Out on track

The four circuits available at the Porsche Silverstone Experience Centre

After a fun session in Porsche’s human performance centre (I’m apparently not obese), we were led out after lunch to try our hand in four road cars on four different circuits – handling, ice hill, kick plate and low friction.  I grabbed the keys to a Targa 4S, one of my favourite Porsches currently in production and enjoyed flying around the semi-octagon shaped handling circuit.  Not exactly a track, but designed to replicate a challenging A road, with no oncoming traffic the handling circuit allows you to really push on and iron out any creases in your technique.  After a few enthusiastic laps on this course, my instructor passenger beside me mock-accused my style of being “a little chainsaw massacre” so we peeled off to the kick plate to help cool the tyres.

Porsche describes the kick plate as “a moveable metal plate set flush with the road surface designed to be triggered remotely as a car travels over it, thereby generating the effect of a loss of rear wheel traction.”  So in effect you drive forward at around 25mph onto the soaking wet area and at a randomly chosen time your back end will violently kick out and you have to collect the slide before you end up looking where you just came from.  It’s a fun exercise that helps sharpen up your reactions and showed off how much slip the tyres can take before you can make a total hash of things – I’d love to see it added to the driving test.

The ice hill is just one of the places where you can get the back end out

The ice hill allows you to slalom in and out of shoots of water down a 30 degree hill which is good fun but the most enjoyment to be had is on the low friction course.  Specially formulated tarmac allows the car to easily be provoked into a slide allows you to master the art of not just getting into a slide, but also gracefully maintaining one and making a clean and safe exit from corners.  Throw in the top area to practice doing large circumference donuts (somewhat difficult in the 4 wheel drive Targa 4S) and you have a wonderful facility to practice sideways driving and the limits of tyres in a safe and controlled environment.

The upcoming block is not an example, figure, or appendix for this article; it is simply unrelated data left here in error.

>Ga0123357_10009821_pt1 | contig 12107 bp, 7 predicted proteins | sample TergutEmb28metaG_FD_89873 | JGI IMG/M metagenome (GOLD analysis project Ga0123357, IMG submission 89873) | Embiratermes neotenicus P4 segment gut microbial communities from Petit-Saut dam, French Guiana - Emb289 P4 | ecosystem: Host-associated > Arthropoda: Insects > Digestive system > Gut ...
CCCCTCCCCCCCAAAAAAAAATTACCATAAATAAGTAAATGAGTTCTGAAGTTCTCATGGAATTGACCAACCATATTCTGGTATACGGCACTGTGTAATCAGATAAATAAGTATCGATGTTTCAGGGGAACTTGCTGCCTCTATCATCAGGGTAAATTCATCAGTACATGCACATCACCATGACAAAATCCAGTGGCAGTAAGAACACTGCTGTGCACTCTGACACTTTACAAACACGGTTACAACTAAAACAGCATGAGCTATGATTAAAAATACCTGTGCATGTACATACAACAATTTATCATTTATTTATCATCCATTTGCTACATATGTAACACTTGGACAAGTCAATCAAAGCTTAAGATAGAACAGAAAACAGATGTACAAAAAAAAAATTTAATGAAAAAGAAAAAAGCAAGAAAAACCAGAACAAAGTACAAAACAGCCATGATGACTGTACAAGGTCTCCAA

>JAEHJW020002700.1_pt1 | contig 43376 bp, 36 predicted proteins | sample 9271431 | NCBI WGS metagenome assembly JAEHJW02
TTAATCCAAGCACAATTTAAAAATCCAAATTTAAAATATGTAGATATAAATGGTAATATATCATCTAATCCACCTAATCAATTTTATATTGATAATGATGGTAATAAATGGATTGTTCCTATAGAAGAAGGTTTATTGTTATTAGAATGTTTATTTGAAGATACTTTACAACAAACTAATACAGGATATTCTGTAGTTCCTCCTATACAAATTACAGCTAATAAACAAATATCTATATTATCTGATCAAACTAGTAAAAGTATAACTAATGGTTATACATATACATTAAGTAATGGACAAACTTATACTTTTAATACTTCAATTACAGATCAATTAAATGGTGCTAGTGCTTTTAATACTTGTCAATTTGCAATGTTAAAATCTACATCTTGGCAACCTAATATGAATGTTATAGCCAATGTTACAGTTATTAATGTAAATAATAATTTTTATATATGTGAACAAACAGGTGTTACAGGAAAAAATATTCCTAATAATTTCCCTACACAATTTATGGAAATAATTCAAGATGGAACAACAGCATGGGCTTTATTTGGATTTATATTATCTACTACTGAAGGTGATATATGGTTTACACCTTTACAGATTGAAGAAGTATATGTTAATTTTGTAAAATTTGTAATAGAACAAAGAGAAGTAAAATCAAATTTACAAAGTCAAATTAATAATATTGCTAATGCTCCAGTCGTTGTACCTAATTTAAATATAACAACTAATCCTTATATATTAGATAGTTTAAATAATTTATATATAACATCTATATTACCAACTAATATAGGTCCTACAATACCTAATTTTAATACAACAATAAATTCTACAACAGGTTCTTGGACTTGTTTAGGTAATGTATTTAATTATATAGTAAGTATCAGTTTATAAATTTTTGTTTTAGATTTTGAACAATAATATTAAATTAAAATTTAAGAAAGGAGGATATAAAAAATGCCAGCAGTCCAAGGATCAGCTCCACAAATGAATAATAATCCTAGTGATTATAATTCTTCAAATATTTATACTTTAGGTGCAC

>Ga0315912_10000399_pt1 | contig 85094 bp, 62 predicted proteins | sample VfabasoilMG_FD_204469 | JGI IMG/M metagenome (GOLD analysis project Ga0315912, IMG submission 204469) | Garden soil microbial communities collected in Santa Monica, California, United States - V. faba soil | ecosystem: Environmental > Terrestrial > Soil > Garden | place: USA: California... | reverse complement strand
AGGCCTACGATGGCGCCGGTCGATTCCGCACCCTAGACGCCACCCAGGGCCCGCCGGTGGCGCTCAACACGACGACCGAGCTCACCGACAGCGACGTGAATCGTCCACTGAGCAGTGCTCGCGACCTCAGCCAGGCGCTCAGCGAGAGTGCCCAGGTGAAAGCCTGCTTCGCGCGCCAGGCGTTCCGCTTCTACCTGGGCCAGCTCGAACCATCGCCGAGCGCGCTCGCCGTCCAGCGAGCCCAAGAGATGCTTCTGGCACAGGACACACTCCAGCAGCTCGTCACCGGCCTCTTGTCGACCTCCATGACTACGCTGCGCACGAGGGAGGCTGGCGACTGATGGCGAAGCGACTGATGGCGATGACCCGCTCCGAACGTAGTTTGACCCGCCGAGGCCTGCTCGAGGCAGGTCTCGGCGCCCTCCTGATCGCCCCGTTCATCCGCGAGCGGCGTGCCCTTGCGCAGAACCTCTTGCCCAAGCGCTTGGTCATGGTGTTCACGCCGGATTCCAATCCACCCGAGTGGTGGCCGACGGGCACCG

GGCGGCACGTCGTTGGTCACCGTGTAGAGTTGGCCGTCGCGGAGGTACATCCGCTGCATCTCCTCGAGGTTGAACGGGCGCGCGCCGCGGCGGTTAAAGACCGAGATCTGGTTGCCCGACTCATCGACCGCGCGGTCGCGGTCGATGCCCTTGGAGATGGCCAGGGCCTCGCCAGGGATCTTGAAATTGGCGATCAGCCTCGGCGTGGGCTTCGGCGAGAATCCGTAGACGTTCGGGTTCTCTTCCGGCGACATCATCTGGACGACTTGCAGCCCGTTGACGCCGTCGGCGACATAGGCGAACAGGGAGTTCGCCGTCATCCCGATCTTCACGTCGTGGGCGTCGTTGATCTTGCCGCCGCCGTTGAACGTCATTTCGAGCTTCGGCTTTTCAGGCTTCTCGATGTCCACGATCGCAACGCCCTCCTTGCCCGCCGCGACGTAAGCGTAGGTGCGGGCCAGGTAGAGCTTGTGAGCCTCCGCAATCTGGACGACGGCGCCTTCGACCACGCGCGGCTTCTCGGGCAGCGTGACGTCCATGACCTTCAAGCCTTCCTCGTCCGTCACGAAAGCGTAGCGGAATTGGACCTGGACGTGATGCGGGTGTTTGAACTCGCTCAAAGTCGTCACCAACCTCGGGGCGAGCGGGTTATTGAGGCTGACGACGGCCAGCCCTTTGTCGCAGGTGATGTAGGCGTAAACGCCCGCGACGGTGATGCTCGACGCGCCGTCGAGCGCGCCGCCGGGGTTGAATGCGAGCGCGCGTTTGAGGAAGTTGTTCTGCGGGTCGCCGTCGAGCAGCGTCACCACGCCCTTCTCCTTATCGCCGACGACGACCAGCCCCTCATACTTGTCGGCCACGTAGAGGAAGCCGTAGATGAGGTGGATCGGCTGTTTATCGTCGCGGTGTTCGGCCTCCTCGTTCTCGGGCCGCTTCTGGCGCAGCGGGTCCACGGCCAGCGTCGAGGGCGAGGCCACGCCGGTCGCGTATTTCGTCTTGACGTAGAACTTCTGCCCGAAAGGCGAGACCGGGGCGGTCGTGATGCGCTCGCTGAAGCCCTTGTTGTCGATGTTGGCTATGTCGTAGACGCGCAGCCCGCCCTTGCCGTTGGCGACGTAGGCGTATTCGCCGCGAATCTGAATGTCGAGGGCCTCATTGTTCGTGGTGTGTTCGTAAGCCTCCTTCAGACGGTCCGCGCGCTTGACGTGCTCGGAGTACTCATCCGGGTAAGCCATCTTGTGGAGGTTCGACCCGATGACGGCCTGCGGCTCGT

The tyres

After stepping out of the opulent Targa 4S I also drove the Carrera S, Cayman S and Boxster S on the same variety of circuits again, with the smallest and cheapest Boxster S being the most enjoyable of the three thanks to its light weight characteristics allowing you to place it precisely where you desire.  Although I didn’t manage to replicate any Gilles Villeneuve Zandvoort 1979 tyre delamination moments, after intense lapping on the perimeter handling circuit you do have to allow the tyres to cool off to avoid any Gilles moments.

Given that the handling circuit is effectively a large clockwise circle (and so huge pressure on the left side shoulders of the tyres) and how hard these cars were driven, it’s impressive that Michelin’s street tyres can like those on the Cayenne for different reasons handle such a battering.

The reason the tyres excel in their endurance is because the Michelin Pilot Sport Cup+ fitted to all the current 911 models (and BMW M3s plus Porsche GT3/GT3RS/GT2RS) actually has two different compounds across the tyre tread area.  The inside shoulder includes silica which guarantees superior traction on slippery surfaces like in the wet whereas carbon black is used on the outer shoulder to maximise grip in dry conditions.

Got a Ferrari 599 GTB? Then you'll be one of the lucky ones to already have sampled the new Michelin Super Sport

We’d need to test back to back the same cars on different tyre manufacturer’s tyres to give a full and balanced view on the Michelins fitted to the Porsches we tested, but even in isolation you can tell these tyres were more than sufficient enough for hard road use.  The driving (and slip angles) we encountered was of a far higher intensity than one would encounter on the road, so from a performance point of view (we’ll cover long distance another time) you can’t go wrong with fitting these twin-compound Michelin tyres to your road car.  Sometimes in life you get what you pay for and I’d happily put down the extra amount for such technology.  After all, why skimp on the only thing that makes contact with the road?

If you’re interested in trying a similar day to the one we enjoyed, contact Porsche Silverstone and take advantage of one of the most fun experience days out there today.  As for Michelin’s immediate future, they told us they are introducing a new Pilot Super Sport that we will cover in detail when more information is available in the New Year.  If you’re lucky enough to be on the waiting list for a Ferrari 458 or 599 GTB then you will get to sample these new tyres before the rest of us.  Be sure to enjoy them as Gilles would.